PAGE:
There have been many reports recently about the disappearance of our native wildlife with headlines focusing on the decline on bats numbers, endangered butterflies, falling numbers in insect eating birds, and loss of natural habitats. However there is one issue that is far more wide-reaching and insidious than any of these and you have probably never heard of it.

Like some silent, stealthy assassin it works by sucking night-active insects away from their natural feeding grounds and drawing them towards almost certain death.

The reason for this is startlingly simple and it’s all down to their hypnotic attraction to bright light. It is only now that the modern phenomenon known as light pollution - once only the concern of astronomers - is now slowly being realised to be the biggest global killer of insects known to man.

A German study back in 2003 concluded that a single street light would kill, on average, 150 insects a night. In direct relation to this Philipp Heck - president of Dark Sky Switzerland - has suggested that the 50,000 or so street lights left on in Zurich would kill over one million insects every night. But their attraction to night luminescence isn't the biggest problem here.

Whilst transfixed in its glare the captivated insects seem unable to feed, drink or procreate, only to end their lives dead from exhaustion. This environmental situation is made far worse by the fact that many of these insects are common place pollinators. With the current decline in bee populations - due in part to the Varroa mite and Colony Collapse Disorder - the need for pollinators has never been so great.

Eradicating the world of night lighting will never be an acceptable solution, but there are steps that can be taken which will reduce its impact. At the very least we can give these nocturnal organisms a fighting chance to recover from the worst effects of man's intensive night lighting. Where appropriate, using timer switches and passive infer-red (PIR) motion sensors on outdoor lighting can at least reduce the amount of time they stay on, reducing both insect death and electricity costs.

Perhaps the most useful way the man in the street can help is to plant flowers that – unlike most plants - are nectar rich during the night. This way, exhausted insects have a chance to recover their precious energy needs by dawn. Such plant species would include Red valerian – Centranthus ruber, the common evening Primrose, old mans beard – Clematis vitalba, summer jasmine – Jasminum officinale, the perennial sweet pea – Lathyrus sylvestris, Verbena bonariensis, white campion – Silene alba, honeysuckle and the night scented stocks.

As a second line of support sanctuaries can be created in our own gardens (more specifically front gardens due to their locality to street lighting) that will encourage all stages of insect life cycles. Many species start their life in an aquatic environment so a wild life pond is a fantastic opportunity to promote the next generations of life. The key to success is to stay with native aquatic plant varieties and not to include fish. For oxygenators use hornwort, water milfoil and water starwort. For marginal plants consider the bog bean, flowering rush, the brooklime, ragged robin, rosebay willow herb, the lesser reed mace, lesser spearwort, marsh marigold, water mint and the yellow flag iris. Native floating-leaved plants can include Potamogeton natans, the common water crowfoot and frogbit.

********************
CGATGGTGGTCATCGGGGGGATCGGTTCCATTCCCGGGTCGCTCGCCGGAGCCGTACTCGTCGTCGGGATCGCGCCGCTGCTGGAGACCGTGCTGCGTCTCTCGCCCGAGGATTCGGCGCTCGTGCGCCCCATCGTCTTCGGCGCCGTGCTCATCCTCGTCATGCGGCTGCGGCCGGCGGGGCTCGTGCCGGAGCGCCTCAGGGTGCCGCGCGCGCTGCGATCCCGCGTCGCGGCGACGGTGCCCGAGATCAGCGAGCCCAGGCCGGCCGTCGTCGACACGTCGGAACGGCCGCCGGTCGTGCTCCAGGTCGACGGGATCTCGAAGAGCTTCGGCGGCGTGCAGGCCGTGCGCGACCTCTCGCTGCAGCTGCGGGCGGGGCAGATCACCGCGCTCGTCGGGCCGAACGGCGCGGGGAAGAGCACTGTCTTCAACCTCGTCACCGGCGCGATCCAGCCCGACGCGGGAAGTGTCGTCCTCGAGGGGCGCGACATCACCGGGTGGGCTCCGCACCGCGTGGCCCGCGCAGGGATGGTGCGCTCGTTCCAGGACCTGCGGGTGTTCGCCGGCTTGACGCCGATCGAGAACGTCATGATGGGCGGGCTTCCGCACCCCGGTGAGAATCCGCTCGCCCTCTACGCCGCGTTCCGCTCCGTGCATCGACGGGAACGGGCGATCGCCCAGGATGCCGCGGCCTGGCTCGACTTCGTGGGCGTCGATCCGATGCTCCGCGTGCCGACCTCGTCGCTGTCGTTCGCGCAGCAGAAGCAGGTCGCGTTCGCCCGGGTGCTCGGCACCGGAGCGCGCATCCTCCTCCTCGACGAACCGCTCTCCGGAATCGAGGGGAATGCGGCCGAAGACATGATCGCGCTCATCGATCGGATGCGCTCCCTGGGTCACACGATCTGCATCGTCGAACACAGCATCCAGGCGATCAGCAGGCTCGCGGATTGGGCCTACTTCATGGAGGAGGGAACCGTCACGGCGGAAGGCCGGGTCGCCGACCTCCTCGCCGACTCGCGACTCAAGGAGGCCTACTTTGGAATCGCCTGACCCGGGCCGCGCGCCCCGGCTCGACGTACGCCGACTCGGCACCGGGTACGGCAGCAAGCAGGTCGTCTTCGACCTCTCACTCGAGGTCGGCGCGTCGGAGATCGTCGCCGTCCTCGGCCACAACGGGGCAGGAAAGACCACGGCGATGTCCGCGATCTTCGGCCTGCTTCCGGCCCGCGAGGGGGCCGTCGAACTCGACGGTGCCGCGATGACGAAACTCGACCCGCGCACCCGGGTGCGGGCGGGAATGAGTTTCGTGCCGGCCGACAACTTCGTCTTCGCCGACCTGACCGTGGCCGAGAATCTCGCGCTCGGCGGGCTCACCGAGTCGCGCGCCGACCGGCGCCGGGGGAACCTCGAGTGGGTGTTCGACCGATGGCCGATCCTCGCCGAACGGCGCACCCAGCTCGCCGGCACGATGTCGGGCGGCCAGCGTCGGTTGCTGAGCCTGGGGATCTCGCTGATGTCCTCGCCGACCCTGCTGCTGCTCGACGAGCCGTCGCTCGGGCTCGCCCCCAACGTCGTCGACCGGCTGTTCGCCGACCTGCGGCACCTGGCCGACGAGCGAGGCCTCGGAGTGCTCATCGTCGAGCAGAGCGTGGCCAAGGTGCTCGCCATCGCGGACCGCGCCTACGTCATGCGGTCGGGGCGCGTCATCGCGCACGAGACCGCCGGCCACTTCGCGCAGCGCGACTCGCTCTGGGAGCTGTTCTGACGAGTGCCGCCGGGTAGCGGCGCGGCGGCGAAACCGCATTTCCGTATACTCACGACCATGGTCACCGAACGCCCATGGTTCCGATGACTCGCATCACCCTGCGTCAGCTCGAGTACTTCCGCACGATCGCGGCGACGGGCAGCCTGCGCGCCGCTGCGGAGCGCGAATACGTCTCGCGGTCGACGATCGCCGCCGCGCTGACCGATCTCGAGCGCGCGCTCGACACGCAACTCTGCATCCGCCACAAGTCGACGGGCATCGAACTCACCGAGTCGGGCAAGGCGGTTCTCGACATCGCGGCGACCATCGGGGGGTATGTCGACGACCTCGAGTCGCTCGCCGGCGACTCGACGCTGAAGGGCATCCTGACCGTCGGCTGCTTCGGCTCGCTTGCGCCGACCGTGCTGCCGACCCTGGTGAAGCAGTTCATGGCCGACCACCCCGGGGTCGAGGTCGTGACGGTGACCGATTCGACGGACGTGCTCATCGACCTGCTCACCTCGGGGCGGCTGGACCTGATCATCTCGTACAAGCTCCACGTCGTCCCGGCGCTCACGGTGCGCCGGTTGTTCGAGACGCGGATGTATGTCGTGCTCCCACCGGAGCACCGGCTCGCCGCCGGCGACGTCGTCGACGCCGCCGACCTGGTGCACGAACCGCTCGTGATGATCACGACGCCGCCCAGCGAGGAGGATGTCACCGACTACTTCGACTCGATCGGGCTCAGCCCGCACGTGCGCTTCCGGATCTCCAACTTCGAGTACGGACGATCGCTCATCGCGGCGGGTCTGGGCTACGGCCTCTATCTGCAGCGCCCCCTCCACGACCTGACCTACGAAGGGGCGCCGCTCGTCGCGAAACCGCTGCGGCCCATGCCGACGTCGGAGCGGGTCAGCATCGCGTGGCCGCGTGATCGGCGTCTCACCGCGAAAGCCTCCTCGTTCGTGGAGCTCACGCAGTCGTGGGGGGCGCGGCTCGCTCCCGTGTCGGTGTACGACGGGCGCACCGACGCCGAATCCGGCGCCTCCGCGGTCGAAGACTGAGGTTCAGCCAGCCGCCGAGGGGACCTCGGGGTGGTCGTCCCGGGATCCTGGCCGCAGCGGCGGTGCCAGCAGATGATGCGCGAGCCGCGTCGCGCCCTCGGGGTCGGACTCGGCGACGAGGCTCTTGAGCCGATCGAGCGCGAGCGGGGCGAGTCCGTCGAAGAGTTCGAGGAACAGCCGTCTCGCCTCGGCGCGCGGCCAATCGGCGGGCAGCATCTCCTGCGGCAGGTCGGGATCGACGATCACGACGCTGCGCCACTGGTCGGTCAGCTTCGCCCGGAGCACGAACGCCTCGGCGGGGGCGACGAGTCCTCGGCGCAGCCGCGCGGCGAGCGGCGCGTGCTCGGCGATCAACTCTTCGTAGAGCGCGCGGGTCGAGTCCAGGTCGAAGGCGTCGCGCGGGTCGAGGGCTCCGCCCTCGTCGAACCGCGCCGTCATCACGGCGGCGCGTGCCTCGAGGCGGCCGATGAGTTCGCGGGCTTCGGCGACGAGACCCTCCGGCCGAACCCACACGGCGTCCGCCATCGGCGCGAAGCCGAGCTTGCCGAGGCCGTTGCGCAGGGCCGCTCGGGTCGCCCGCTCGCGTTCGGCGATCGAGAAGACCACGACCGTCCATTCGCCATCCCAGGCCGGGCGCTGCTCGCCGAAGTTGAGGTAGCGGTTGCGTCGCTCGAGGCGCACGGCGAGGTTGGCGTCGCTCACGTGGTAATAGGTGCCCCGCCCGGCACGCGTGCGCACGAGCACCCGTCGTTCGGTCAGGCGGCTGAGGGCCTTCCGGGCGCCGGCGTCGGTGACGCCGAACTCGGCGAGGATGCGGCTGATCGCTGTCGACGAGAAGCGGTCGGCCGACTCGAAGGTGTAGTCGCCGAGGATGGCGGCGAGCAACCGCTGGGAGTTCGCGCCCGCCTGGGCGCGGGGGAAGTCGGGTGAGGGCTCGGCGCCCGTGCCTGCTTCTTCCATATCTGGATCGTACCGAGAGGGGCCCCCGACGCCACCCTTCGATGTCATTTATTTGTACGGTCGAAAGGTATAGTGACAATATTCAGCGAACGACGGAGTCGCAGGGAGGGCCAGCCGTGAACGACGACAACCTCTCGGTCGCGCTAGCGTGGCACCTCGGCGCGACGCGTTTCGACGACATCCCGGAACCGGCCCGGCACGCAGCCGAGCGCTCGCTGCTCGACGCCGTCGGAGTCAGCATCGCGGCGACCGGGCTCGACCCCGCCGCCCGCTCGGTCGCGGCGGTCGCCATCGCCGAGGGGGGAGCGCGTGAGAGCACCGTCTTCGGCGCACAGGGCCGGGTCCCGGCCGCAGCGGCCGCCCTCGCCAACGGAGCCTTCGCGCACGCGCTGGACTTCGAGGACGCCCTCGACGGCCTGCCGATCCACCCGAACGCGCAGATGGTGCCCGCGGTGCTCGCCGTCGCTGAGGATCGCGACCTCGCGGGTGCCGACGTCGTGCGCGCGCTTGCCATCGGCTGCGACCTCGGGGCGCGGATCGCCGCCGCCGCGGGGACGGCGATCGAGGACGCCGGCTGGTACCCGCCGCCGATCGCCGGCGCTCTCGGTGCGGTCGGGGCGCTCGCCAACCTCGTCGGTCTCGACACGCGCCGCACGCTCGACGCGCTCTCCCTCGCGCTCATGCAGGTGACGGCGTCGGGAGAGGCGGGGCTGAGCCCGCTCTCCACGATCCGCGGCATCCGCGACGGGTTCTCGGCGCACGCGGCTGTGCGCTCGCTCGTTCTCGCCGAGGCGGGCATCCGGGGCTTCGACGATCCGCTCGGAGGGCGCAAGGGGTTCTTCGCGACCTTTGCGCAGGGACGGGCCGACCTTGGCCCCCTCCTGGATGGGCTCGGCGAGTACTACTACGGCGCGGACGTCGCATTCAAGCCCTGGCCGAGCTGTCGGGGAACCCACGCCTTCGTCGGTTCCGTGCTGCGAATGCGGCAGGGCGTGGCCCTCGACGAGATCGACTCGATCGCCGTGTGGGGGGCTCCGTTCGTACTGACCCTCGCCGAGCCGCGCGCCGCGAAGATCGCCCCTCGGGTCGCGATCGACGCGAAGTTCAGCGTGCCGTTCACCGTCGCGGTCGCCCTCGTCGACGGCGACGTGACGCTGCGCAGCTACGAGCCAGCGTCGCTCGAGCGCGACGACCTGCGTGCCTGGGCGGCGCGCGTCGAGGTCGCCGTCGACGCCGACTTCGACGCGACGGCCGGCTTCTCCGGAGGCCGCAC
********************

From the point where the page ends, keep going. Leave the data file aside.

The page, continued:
For over-wintering adult insects having a log pile set aside will give protection to many species require over the coldest months. Don’t forget to periodically add new logs as the old ones rot down.

In urban areas, rather than local councils constantly paying out for the maintenance on acres of grass verges, and roundabouts, we should consider re-introducing pollen rich populations of native wild flowers. Not only will they require less maintenance costs, they will also look far more spectacular.

However, the best solution is through government legislation. One suggestion is that all-night lighting should only be permitted in urban areas, and on major thoroughfares in suburban areas where people are active at night. Elsewhere, a curfew from 23:30 hrs until dawn should be imposed on minor suburban roads. Lighting in rural areas should be kept to a minimum maintaining the distinction between town and country. There is already one glimmer of hope however; as a Government White Paper from 2000 has recognised that light pollution of the night sky is an increasing intrusion into the countryside. (CPRE Night Blight, 2003).

By taking these measures we can at least slow down the decline not only within our native insect species but also with those animals further up the food chain.. However, if we stand by and do nothing then we will all become responsible for paving the way for a future where today’s environmental damage will never be recovered.

This article was inspired by the hard work of Graham Cliff and Colin Henshaw.
For more information on the damaging effect of light pollution click onto: http://www.lightpollution.org.uk/
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Images care of http://chawedrosin.wordpress.com/2008/05/26/light-pollution-tenerife-canary-islands/ and cestomano.com and http://stephens-views.blogspot.co.uk/2012_07_01_archive.html

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